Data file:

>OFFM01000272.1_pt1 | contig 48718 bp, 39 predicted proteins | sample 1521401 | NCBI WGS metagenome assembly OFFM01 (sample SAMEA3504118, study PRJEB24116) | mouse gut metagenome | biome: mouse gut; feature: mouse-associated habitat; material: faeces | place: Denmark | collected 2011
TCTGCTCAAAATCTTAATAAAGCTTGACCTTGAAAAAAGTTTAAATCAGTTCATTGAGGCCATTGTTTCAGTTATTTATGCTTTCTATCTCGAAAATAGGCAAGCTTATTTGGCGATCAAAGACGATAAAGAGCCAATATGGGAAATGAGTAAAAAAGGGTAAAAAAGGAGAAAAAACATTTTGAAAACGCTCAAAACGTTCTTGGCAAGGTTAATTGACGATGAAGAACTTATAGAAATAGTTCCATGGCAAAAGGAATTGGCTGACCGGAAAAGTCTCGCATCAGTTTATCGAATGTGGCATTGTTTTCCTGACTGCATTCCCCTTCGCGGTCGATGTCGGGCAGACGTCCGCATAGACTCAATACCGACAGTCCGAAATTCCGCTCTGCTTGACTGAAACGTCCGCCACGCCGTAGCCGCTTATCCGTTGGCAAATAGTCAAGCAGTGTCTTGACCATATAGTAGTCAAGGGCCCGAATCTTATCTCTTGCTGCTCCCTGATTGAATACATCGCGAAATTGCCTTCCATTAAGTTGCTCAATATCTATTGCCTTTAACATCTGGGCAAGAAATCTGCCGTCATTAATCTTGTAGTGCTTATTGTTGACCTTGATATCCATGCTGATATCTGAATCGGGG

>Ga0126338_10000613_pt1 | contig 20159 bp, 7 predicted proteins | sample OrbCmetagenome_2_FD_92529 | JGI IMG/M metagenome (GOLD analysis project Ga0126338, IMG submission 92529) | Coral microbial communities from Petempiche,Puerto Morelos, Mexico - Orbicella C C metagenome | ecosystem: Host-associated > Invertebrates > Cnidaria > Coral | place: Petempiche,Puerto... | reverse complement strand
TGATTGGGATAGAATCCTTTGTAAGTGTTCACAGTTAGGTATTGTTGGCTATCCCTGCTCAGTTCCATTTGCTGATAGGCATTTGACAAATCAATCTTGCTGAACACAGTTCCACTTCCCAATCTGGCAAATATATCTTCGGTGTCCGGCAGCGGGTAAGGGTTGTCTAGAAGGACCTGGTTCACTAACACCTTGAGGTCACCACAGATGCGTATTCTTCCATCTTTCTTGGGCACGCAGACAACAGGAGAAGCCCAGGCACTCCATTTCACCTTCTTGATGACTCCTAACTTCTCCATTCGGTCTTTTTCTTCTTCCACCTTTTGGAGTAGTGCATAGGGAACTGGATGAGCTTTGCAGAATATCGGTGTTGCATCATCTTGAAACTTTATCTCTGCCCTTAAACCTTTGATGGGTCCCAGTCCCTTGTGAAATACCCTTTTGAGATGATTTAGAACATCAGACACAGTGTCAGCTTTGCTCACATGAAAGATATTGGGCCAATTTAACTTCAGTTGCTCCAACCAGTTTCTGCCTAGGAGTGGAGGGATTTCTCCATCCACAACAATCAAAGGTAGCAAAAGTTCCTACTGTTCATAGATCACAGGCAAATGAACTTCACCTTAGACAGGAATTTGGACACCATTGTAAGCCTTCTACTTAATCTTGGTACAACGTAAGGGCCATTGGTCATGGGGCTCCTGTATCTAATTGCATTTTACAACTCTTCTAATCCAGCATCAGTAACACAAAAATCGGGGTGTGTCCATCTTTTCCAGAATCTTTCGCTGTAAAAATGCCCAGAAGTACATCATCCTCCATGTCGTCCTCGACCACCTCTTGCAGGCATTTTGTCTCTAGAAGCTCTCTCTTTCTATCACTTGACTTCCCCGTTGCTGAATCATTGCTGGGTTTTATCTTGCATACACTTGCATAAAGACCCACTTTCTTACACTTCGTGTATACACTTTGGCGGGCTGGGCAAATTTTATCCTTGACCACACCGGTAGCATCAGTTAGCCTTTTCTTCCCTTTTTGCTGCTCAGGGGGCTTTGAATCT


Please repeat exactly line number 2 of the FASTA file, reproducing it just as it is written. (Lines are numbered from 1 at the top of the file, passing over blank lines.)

TCTGCTCAAAATCTTAATAAAGCTTGACCTTGAAAAAAGTTTAAATCAGTTCATTGAGGCCATTGTTTCAGTTATTTATGCTTTCTATCTCGAAAATAGGCAAGCTTATTTGGCGATCAAAGACGATAAAGAGCCAATATGGGAAATGAGTAAAAAAGGGTAAAAAAGGAGAAAAAACATTTTGAAAACGCTCAAAACGTTCTTGGCAAGGTTAATTGACGATGAAGAACTTATAGAAATAGTTCCATGGCAAAAGGAATTGGCTGACCGGAAAAGTCTCGCATCAGTTTATCGAATGTGGCATTGTTTTCCTGACTGCATTCCCCTTCGCGGTCGATGTCGGGCAGACGTCCGCATAGACTCAATACCGACAGTCCGAAATTCCGCTCTGCTTGACTGAAACGTCCGCCACGCCGTAGCCGCTTATCCGTTGGCAAATAGTCAAGCAGTGTCTTGACCATATAGTAGTCAAGGGCCCGAATCTTATCTCTTGCTGCTCCCTGATTGAATACATCGCGAAATTGCCTTCCATTAAGTTGCTCAATATCTATTGCCTTTAACATCTGGGCAAGAAATCTGCCGTCATTAATCTTGTAGTGCTTATTGTTGACCTTGATATCCATGCTGATATCTGAATCGGGG